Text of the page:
William Stafford Analysis

Discussion Topics

(Masterpieces of American Literature)

More than most poets, William Stafford saw himself in relation to his readers. How would you characterize this relationship?

Are there any circumstances in which Stafford’s receptiveness weakens his poetry?

How does Stafford complicate the dilemma of “Traveling Through the Dark”?

What convictions underlie Stafford’s rejection of art “growing from other art”?

Does destruction of the wilderness, in Stafford’s view, do more harm to the wilderness or to the destroyer?

Other literary forms

(Poets and Poetry in America)

In addition to poetry, William Stafford published an autobiographical account of his conscientious objector service during World War II, Down in My Heart (1947), and edited poetry volumes and authored chapters in collections of critical analysis. Stafford’s Writing the Australian Crawl: Views on the Writer’s Vocation (1978) and You Must Revise Your Life (1986) contain essays on writing and the teaching of writing, as well as interviews with Stafford that were originally published in literary magazines.


(Poets and Poetry in America)

William Stafford is considered one of the most prolific of contemporary American poets. He received the Union League Civic and Arts Poetry Prize in 1959 from Poetry magazine. Although he was forty-six years old when his first collection of poems was published in 1960, he more than made up for this late start. Stafford’s second volume, Traveling Through the Dark, won the National Book Award in Poetry in 1963. In 1970-1971, Stafford served as consultant in poetry (poet laureate) to the Library of Congress. Throughout his career, he received numerous awards and honors, such as the Shelley Memorial Award (1964), the Theodore Roethke Prize from Poetry Northwest (1966), a Yaddo Foundation Fellowship, a National Endowment for the Arts grant, a Guggenheim Fellowship, a Danforth Foundation grant, the Melville Cane Award (1974), the American Academy and Institute of Arts Award in Literature (1981), and the Frost Medal from the Poetry Society of America (1993).

Widely recognized as a spontaneous, natural poet, Stafford greatly influenced the world of literature with his views on the teaching of writing. Equating the act of writing with coming to know the self, Stafford says that writing consists of finding the way as the process unfolds. He can indulge his impulses—knowing that they will bring recurrent patterns and meaning—because in back of his images is the coherence of the self. In his distinguished career as a professor, Stafford put such views into practice in his teaching and made them available to a wider audience through lectures, interviews, and his many published essays on the process of writing.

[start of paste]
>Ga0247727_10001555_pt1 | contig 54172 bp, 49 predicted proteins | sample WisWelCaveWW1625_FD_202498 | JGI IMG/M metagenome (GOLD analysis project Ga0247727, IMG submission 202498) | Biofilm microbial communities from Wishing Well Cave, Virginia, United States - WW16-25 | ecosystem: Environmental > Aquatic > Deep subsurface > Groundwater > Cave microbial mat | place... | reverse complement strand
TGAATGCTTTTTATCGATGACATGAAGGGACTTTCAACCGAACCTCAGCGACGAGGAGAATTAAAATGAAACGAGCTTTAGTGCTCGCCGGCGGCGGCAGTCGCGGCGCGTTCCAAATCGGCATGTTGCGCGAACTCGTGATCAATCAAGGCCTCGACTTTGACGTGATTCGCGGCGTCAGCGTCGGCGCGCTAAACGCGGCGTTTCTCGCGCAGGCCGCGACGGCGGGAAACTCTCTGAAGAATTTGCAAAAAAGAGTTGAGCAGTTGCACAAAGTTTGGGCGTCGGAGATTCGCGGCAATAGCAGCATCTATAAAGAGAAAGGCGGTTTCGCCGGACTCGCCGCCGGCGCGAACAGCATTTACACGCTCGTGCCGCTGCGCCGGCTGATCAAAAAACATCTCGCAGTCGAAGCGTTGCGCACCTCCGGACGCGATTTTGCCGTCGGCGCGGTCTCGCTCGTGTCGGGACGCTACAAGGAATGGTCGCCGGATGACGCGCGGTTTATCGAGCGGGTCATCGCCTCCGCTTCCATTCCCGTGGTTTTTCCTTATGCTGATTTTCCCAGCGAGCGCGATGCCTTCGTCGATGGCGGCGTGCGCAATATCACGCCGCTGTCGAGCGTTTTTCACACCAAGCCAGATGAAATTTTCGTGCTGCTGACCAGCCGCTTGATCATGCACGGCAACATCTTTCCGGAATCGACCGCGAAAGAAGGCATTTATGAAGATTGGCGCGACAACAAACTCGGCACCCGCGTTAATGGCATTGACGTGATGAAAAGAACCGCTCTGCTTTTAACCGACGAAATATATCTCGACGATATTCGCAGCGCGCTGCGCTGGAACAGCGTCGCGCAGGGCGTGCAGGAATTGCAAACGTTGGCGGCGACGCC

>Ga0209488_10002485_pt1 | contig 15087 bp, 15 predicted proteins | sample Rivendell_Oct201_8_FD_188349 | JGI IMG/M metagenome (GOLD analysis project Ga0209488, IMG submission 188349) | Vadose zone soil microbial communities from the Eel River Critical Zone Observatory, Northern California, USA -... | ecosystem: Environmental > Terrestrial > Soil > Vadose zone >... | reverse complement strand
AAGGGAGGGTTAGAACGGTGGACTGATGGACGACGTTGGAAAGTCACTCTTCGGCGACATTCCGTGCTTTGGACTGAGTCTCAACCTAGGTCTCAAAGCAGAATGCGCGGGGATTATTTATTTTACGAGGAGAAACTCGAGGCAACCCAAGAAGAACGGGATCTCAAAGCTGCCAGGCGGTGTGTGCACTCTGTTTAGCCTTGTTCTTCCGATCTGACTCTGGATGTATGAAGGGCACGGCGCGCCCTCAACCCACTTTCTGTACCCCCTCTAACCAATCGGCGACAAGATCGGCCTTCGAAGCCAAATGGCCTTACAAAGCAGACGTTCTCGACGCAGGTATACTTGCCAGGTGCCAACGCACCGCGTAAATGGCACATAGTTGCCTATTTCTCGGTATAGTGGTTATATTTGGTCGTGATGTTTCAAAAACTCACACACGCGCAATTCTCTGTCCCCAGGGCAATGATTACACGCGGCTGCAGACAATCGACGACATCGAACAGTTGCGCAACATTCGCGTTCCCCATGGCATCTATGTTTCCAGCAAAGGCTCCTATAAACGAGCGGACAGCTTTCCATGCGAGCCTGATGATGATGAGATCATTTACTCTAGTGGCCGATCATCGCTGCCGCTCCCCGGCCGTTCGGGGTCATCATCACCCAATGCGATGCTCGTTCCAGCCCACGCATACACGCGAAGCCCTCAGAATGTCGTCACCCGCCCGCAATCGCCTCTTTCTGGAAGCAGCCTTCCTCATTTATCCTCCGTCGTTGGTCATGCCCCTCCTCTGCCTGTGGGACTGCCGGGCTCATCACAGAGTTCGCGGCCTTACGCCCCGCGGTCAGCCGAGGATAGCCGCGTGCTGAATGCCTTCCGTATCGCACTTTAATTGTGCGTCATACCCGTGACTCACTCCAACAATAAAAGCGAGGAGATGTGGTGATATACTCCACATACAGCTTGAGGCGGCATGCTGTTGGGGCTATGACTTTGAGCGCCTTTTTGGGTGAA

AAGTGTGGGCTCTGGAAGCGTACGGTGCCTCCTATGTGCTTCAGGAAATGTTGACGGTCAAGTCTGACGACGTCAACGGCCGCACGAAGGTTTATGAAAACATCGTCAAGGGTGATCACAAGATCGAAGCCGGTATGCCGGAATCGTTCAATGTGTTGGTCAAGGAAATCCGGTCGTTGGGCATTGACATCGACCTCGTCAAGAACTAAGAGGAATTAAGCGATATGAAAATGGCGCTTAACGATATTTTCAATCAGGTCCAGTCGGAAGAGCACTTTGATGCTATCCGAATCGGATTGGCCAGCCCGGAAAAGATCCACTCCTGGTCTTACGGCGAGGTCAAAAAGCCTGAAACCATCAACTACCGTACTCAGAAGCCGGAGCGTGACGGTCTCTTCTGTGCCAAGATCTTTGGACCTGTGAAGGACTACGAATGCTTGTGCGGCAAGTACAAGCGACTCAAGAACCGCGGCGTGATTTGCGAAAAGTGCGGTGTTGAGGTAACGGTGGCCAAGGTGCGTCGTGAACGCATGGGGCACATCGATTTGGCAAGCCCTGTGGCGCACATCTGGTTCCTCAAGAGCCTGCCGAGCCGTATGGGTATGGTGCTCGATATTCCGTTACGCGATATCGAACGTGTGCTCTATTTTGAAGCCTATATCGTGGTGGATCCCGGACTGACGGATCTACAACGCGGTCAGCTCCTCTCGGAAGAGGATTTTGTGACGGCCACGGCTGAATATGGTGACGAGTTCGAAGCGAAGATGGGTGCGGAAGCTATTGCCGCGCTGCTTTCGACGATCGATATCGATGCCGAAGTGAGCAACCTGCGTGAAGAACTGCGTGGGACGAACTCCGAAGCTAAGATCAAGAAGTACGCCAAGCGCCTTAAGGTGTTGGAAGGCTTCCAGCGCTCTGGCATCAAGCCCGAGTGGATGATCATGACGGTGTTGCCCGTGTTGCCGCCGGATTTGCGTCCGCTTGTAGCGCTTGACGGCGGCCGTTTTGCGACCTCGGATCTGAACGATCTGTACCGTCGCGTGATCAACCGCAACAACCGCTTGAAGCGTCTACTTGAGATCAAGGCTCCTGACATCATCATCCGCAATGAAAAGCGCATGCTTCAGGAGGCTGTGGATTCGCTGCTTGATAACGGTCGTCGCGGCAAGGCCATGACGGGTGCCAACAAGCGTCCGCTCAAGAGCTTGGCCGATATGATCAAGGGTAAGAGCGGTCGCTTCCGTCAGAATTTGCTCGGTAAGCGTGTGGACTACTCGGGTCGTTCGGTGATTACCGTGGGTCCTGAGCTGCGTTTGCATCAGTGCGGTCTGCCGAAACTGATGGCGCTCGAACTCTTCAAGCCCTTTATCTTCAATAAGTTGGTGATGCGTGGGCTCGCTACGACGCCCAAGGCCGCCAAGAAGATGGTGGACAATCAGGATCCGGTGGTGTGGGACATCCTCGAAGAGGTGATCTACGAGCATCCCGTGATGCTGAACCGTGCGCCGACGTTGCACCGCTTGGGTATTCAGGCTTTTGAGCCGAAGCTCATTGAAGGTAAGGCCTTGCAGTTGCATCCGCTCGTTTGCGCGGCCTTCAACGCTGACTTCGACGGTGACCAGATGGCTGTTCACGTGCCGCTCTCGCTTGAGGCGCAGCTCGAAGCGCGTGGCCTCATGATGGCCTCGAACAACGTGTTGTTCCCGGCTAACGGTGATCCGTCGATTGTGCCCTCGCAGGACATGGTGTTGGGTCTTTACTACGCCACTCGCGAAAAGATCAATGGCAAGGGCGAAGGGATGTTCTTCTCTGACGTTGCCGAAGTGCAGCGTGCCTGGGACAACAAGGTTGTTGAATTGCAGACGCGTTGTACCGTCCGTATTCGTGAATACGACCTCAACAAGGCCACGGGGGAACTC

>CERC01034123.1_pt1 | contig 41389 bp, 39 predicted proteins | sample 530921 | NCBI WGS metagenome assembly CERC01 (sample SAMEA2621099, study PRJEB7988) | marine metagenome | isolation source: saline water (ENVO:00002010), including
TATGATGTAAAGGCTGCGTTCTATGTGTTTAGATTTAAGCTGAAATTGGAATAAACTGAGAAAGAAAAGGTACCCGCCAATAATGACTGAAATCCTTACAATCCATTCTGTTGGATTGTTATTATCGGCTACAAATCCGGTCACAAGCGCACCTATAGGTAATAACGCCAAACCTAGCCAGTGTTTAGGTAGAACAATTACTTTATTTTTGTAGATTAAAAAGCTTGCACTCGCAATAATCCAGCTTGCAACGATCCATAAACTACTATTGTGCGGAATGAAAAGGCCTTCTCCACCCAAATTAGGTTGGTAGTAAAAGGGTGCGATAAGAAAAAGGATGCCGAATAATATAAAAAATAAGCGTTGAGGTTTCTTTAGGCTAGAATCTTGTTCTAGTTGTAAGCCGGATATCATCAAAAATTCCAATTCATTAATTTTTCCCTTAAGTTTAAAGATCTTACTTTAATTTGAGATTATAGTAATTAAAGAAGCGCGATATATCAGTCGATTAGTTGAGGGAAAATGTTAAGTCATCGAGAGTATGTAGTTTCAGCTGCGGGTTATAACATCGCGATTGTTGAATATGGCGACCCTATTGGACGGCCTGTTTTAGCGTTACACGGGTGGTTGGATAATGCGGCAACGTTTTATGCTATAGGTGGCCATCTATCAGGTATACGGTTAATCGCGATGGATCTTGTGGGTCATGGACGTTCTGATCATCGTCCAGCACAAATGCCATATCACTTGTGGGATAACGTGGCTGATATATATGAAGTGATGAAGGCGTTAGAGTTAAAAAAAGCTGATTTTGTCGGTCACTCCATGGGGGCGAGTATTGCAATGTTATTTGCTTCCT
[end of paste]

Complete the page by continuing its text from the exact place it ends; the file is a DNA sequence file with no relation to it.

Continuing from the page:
(Masterpieces of American Literature)

Andrews, Tom, ed. On William Stafford: The Worth of Local Things. Ann Arbor: University of Michigan Press, 1993. Presents an assortment of over fifty mostly (but not wholly) complimentary essays on Stafford’s poetry and prose. Overall, they rank Stafford among the best American poets. Important historical analogies are proposed, favorably comparing his subject matter, voice, and vision to those of poets such as Whitman and Frost. There is enough hard criticism, especially regarding the occasional flatness of Stafford’s style, to allow the reader to share in the debate.

Holden, Jonathan. The Mark to Turn. Lawrence: University Press of Kansas, 1976. This volume, the first book-length study of Stafford’s work, is a useful overview of his major themes and technique. Holden focuses his close readings on poems from Stafford’s first published collection and the four collections with his major publisher that followed. The ninety-one-page study includes a biography.

Kitchen, Judith. Writing the World: Understanding William Stafford. Corvallis: Oregon State University Press, 1999. This comprehensive volume is accessible for the student as well as the good nonacademic reader. In addition to a short biography and overview of Stafford’s work, it presents detailed analysis of seven of Stafford’s major collections and also considers his chapbooks and distinguished small-press editions. This 175-page work concludes with a detailed bibliography of primary and secondary sources.

Nordstrom, Lars. “A William Stafford Bibliography.” Studia Neophilologica 59 (1987): 59-63. Although it is difficult to assemble an exhaustive bibliography because Stafford publishes frequently with small presses, this relatively complete one includes both primary and secondary sources. In addition to prose and poetry collections, it lists critical studies, symposia, interviews, doctoral dissertations, film, and reference materials.

Pinsker, Sanford. “William Stafford: ‘The Real Things We Live By.’” In Three Pacific Northwest Poets. Boston: Twayne, 1987. This chapter begins with a biographical sketch and then unfolds a book-by-book analysis of six of Stafford’s collections, offering close readings of representative poems to support more general conclusions. It includes a selected bibliography.

Stitt, Peter. “William Stafford’s Wilderness Quest.” In The World: Hieroglyphic Beauty: Five American Poets. Athens: University of Georgia Press, 1985. This excellent chapter develops Stafford as a “wisdom poet” and explores his process-rather-than-substance view of writing. It includes an interview with Stafford originally conducted at his home in 1976 and updated in 1981 at the Bread Loaf Writers’ Conference.